Date of Award
Master of Science (MS)
Michael S. Cosgrove
Biochemistry, Biophysics, and Structural Biology | Biology
Cells employ elaborate mechanisms to introduce structural and chemical variation into chromatin in the form of covalent post-translational modifications. Covalent modifications of histones contribute to the dynamic states of chromatin structure that govern nearly all of DNA-coupled processes such as transcription, replication, and repair. The mechanism by which covalent modifications of histones contribute to these activities remains a central question to understanding genome regulation and its dysfunction in human disease. Although there is extensive literature documenting the identification of many of the enzymes that place histone modifications, far less is known about how the enzymes are targeted and how their enzymatic activities are regulated. The long-term goal of the work in this thesis seeks to understand the mechanisms underlying the accessibility of genes in chromatin. In particular, this study focuses on identifying the underlying molecular mechanisms involved in the regulation of one such element of variation in chromatin, the methylation of lysine four on histone H3.
Histone H3 lysine 4 methylation (H3K4me) is an evolutionarily conserved epigenetic mark that is correlated with transcriptional activation in eukaryotes. H3K4 methylation has been shown to be important for a number of biological processes including gene expression and DNA replication. This mark is mainly catalyzed by a group of enzymes that contain an evolutionarily conserved SET domain. The evolutionarily conserved SET domain was originally named for its presence in three Drosophila melanogaster proteins: the position effect variegation modifier SU(VAR)3-9, the polycomb group protein E(z), and the trithorax group protein (TRX) . In vertebrates, the Mixed Lineage Leukemia protein-1 (MLL1) belongs to the SET1 family of histone H3K4 methyltransferases. The catalytic activity of MLL1 is regulated by a conserved group of proteins that include the Tryptophan-Aspartate-repeat protein-5 (WDR5), the retinoblastoma-binding protein-5 (RbBP5) and the absent small homeotic-2-like protein (Ash2L).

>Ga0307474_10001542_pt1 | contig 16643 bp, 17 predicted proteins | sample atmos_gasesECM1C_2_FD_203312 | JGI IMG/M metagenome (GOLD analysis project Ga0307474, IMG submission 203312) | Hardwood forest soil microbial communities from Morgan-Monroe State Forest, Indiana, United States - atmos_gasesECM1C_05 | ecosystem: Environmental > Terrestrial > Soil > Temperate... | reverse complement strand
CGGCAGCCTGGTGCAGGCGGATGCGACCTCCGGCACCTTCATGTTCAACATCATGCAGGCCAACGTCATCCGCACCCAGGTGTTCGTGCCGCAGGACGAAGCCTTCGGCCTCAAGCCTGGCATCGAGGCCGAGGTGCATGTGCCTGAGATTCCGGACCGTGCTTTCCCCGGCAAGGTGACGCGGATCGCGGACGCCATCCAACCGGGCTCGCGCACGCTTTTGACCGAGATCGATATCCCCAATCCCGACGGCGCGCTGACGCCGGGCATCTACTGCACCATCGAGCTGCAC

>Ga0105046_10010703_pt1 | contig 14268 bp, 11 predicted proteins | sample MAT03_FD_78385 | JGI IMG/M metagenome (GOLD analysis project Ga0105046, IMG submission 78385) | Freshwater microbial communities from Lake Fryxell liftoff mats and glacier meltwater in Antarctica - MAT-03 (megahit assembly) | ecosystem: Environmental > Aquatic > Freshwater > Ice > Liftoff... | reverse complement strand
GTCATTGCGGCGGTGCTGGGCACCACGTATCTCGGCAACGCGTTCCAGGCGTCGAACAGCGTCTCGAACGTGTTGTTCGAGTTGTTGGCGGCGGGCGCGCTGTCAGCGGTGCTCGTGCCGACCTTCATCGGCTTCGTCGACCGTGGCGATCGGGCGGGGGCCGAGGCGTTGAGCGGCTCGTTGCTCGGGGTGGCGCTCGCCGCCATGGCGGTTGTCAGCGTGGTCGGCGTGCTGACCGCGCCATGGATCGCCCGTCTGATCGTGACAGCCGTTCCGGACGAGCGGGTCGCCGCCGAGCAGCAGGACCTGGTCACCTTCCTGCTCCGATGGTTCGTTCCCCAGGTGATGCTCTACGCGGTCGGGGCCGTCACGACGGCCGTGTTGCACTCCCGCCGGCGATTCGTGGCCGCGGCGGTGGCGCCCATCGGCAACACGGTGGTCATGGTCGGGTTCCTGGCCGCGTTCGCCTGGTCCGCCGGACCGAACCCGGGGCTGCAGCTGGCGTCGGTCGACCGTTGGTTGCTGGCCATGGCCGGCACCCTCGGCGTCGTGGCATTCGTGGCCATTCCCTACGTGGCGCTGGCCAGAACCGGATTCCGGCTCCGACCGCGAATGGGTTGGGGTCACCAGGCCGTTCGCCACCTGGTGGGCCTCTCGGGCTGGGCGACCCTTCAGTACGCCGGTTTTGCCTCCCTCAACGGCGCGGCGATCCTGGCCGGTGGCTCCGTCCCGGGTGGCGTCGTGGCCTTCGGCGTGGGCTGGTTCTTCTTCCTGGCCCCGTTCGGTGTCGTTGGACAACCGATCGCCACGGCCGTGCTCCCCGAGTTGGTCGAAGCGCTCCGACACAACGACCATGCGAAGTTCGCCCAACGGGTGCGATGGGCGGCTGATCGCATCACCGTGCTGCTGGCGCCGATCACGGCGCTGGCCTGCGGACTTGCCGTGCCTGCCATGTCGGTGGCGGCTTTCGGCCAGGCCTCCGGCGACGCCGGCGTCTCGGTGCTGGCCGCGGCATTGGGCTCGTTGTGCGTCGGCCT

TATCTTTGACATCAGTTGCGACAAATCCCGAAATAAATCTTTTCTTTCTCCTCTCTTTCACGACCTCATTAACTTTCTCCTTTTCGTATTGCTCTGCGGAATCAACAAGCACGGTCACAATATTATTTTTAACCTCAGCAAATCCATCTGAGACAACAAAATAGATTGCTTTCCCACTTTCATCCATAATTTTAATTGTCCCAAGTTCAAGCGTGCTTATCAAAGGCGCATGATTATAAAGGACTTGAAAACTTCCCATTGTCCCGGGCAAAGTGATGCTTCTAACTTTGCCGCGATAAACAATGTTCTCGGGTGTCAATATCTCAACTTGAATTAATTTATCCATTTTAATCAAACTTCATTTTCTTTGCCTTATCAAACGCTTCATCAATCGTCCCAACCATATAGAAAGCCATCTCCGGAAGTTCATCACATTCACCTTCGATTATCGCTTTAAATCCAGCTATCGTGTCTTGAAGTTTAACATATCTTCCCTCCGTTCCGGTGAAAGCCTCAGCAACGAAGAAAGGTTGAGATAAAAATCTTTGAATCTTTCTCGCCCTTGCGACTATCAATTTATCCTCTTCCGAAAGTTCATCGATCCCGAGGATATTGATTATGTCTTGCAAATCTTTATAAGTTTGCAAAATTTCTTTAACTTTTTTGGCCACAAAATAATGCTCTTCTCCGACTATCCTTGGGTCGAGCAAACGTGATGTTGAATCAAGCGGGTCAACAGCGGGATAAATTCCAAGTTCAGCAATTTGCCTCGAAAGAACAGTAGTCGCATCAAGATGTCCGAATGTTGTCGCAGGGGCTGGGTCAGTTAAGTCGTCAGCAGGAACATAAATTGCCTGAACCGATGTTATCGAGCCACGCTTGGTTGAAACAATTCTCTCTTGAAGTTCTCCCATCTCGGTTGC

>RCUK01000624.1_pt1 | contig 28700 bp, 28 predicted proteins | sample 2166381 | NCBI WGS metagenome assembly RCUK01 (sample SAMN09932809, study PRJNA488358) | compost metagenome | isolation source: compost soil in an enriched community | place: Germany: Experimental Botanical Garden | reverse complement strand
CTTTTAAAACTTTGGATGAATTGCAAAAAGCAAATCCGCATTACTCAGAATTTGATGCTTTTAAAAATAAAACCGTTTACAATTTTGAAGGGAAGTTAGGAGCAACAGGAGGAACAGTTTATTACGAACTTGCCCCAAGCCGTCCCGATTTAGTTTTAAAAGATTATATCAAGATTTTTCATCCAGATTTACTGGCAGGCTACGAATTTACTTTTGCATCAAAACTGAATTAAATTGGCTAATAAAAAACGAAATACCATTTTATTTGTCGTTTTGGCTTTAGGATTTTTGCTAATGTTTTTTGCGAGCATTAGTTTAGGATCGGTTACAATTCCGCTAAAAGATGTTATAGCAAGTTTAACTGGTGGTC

The focus of this investigation is the RbBP5 component of the MLL1 core complex. The RbBP5 subunit of the MLL1 core complex has been shown to be required for enzymatic activity and disruption of RbBP5 is frequently observed in patients with malignant primary brain tumors. To gain insight into the functional role of RbBP5 in the regulation of the enzymatic activity of the MLL1 core complex, mutations targeting individual residues in a highly conserved stretch of amino acid residues in RbBP5 were generated. Biochemical and biophysical analyses of the variant proteins were utilized to assess the functional role of each amino acid on the intrinsic properties of RbBP5 alone or when assembled within the context of the entire complex. These studies identify several conserved aromatic residues and one acidic residue in RbBP5 required for interaction with MLL1 and the overall dimethyltransferase activity of the complex. The residues identified constitute a previously uncharacterized MLL1 interaction motif located in RbBP5. Therefore, this study provides important insights into how the RbBP5 subunit of the MLL1 core complex contributes to its overall enzymatic activity. Understanding the role that RbBP5 plays in facilitating proper H3K4 methylation may provide insight into how misregulation of RbBP5 can lead to brain tumor genesis.
Sanders, Melody, "Structural and Functional Studies on the Role of the Retinoblastoma Binding Protein Five (RbBP5) in the Histone Methyltransferase Activity of the Mixed Lineage Leukemia (MLL1) Core Complex" (2013). Biology - Theses. 1.